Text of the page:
04 May 2021
Last year has been a strange one for staff of the Caird Library as it has been for everyone. One of many things I have been missing from ‘normal’ life is the privilege of being able to travel and explore the world. Luckily for me, I can access the stories and images contained in our vast collection of travel journals to fill the void! I have chosen just one to share with you this month, written by a man who covered lots of ground…
by Susan Gentles, Archivist
The Caird Library holds a vast array of personal papers which contain the voices of many thousands of individuals. Our collection of journals and diaries number over 350 individual items and contain recollections which range from witnessing notable Naval battles to personal relationships. One of the most broadly covered subjects in this collection, however, are journals kept by individuals whilst they travelled.
Until the arrival of the jet engine, travelling could be a long and arduous experience. Many travellers decided to fill the hours spent on road, rail or sea by recording their thoughts and observations of their journeys. Today, with a journey to the other side of the world from the UK taking around 26 hours by air, these recollections form part of a way of life which has largely been forgotten by many.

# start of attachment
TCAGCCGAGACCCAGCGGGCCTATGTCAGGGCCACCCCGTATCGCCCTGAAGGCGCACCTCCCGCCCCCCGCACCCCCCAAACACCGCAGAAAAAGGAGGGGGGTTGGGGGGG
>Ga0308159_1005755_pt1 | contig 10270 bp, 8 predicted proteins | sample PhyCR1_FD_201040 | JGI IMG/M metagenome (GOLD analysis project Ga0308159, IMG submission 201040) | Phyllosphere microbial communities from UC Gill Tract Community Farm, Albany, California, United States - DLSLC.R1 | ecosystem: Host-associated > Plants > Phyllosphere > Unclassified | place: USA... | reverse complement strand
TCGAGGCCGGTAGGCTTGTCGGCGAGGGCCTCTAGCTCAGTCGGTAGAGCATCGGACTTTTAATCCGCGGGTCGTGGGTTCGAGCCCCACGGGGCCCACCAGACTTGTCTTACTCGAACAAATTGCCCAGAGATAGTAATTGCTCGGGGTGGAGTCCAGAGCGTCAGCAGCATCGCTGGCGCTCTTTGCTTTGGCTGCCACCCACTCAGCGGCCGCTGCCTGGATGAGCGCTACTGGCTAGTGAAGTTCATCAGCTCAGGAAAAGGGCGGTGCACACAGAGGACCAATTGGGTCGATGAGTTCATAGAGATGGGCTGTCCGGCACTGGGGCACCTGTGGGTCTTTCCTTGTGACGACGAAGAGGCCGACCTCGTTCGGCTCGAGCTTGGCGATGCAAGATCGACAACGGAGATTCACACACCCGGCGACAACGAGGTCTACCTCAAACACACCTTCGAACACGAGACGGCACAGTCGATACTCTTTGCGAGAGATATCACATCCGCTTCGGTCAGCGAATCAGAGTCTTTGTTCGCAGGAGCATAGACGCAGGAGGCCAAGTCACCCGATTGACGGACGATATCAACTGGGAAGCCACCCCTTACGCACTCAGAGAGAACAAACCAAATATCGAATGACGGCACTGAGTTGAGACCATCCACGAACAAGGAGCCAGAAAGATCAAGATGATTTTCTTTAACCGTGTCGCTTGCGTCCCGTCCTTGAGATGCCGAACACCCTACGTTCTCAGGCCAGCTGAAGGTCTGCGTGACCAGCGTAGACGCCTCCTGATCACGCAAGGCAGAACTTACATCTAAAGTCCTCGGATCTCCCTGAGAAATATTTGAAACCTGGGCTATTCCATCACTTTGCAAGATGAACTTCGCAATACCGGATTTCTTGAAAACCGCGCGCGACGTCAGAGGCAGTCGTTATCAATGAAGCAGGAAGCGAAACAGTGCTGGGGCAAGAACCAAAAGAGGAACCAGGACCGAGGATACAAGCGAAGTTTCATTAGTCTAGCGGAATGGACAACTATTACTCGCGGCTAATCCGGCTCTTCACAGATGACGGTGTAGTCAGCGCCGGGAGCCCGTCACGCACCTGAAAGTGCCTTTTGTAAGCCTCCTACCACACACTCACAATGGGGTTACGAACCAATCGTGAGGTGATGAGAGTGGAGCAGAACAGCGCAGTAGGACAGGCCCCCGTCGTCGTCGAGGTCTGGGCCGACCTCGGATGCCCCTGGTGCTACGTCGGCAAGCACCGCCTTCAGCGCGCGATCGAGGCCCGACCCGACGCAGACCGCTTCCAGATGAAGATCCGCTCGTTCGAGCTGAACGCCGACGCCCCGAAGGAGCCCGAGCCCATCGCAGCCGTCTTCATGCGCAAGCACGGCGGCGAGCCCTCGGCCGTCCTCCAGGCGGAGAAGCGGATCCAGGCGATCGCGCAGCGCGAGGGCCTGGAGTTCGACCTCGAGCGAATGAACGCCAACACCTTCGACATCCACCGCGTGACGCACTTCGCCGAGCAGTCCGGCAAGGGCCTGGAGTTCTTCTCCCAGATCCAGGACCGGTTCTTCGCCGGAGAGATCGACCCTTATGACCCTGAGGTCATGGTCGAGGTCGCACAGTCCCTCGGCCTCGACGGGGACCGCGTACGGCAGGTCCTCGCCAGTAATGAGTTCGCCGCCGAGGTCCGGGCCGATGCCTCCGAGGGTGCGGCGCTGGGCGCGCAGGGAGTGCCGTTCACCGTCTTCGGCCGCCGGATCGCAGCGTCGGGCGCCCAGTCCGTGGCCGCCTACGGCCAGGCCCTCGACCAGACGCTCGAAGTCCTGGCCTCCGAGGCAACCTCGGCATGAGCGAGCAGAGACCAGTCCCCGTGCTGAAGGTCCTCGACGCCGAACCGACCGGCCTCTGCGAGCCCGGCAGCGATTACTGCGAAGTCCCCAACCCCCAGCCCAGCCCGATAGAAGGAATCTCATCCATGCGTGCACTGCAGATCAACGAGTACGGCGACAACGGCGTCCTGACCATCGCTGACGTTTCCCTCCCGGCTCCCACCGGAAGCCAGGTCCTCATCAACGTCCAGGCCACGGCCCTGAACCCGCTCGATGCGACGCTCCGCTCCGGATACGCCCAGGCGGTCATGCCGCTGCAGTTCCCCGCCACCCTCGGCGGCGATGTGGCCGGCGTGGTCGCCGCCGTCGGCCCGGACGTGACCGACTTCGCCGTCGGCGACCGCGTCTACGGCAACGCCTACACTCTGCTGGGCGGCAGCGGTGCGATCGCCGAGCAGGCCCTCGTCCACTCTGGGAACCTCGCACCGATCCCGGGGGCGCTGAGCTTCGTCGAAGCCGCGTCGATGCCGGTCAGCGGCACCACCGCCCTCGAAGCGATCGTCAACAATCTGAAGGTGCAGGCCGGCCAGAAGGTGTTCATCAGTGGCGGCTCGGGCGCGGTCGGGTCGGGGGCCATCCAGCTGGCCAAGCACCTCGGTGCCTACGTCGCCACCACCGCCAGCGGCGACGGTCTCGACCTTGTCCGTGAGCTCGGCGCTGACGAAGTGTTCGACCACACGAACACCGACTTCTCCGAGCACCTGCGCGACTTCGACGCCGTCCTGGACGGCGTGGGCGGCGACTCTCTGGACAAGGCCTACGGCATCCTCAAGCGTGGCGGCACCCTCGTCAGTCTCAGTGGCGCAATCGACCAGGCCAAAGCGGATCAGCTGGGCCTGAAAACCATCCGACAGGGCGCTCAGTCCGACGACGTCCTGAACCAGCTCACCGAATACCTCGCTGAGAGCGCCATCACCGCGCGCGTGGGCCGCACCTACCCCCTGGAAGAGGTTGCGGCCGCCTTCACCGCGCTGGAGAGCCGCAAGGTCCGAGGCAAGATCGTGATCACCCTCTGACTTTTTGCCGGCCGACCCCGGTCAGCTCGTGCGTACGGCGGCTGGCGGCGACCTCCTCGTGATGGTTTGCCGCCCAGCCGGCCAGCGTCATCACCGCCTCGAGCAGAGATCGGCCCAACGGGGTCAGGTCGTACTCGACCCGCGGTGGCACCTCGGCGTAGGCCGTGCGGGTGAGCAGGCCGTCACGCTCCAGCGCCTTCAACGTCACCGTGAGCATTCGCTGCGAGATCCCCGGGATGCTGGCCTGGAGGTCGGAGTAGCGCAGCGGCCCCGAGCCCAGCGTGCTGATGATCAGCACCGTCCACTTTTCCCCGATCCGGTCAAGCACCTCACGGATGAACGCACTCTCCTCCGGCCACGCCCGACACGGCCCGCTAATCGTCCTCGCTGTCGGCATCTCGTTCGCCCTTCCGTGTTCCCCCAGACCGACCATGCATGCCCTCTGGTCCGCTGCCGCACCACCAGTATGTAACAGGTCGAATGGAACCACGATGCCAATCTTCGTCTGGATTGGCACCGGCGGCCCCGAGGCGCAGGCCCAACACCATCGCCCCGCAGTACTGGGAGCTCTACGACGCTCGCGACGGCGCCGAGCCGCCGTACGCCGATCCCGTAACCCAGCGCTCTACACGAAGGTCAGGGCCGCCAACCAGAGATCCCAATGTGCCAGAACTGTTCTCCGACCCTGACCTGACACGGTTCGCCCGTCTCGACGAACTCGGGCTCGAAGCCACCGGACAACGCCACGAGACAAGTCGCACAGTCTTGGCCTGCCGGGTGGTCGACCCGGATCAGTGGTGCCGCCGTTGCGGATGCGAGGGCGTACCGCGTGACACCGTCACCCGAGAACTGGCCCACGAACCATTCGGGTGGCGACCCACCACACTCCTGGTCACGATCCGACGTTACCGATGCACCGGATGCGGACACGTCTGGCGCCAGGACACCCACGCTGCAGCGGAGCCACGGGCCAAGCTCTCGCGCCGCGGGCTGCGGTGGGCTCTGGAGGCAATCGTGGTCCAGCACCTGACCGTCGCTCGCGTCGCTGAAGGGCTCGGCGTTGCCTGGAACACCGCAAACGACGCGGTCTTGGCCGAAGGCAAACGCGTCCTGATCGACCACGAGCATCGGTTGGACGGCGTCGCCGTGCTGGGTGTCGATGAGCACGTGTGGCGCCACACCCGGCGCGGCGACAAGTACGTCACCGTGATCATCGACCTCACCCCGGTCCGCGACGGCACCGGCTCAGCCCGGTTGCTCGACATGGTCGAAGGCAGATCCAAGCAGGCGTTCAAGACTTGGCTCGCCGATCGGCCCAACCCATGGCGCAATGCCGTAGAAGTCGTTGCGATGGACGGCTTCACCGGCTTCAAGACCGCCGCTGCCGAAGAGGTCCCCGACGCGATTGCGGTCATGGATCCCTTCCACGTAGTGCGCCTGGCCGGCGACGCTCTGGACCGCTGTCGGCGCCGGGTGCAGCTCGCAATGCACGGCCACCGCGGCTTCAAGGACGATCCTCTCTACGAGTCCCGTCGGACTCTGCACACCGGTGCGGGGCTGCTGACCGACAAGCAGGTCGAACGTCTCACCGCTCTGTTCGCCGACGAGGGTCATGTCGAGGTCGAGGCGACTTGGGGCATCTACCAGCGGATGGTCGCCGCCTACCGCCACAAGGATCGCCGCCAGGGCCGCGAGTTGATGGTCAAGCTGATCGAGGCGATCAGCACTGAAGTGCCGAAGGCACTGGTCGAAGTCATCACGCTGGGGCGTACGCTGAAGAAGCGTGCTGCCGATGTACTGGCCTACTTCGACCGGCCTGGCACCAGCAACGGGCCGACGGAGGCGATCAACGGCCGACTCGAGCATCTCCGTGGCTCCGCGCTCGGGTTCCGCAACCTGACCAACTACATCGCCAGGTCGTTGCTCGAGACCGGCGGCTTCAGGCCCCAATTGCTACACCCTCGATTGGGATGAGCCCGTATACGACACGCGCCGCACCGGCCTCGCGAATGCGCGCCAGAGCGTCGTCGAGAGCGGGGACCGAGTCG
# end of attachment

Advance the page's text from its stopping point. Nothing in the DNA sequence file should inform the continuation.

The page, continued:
A thruppence for an adventure round the world
Newly-engaged with this topic as a result of my own reduced travel opportunities in 2020, I was drawn to investigate a travel journal written up by one Edward B. Firth (RMG reference: JOD/203), who embarked the SS Doric on a voyage round the world in August 1893, calling at locations such as Tenerife, South Africa, and Australia before arriving in New Zealand for a longer stay and homeward journey via Brazil, a journey taking five months in all.
On his return to his hometown of Heckmondwike in West Yorkshire, Firth presented a lecture of the account of his adventures to a local meeting of the Upper Chapel Guild with accompanying slides. Was the tale of his travels so gripping as to justify charging the public a minimum of thruppence for a seat to hear him? I read on to find out!
The beginnings of a journey
Firth was certainly thorough in recording his journey, as he notes that he left home on the 3rd August at 4.37pm precisely in order to catch a train to Plymouth where he was to meet his ship, the Shaw Savile & Albion Line’s SS Doric.
Much of the first part of Firth’s journal is taken up with observations of his fellow first-class passengers, and he seems to be particularly excited by the discovery that Miss Nellie Stewart, a famous Australian actress, was travelling aboard incognito. This does not seem to have stopped Firth and other passengers from roping her into a number of amateur plays that were put on for their fellow passengers in the course of the first leg of their voyage however!
After a brief stop in the Canary Islands, the Doric landed in Cape Town, where Firth logs the vital statistics of the settlement (population elevation, etc). This sets a pattern that Firth keeps throughout his journal, of logging the general facts and populations of all of the major stops.
In addition to photographs pasted into the journal, this helps to create the image of the Colonial settlements that he was encountering. All of the stops the ship made are now major port cities and look very different to the world that Firth and his fellow-passengers encountered.
Land in sight
After another brief stop in Hobart, on the morning of the 19th September, 46 days after leaving home, Firth describes the vessel’s first sighting of New Zealand,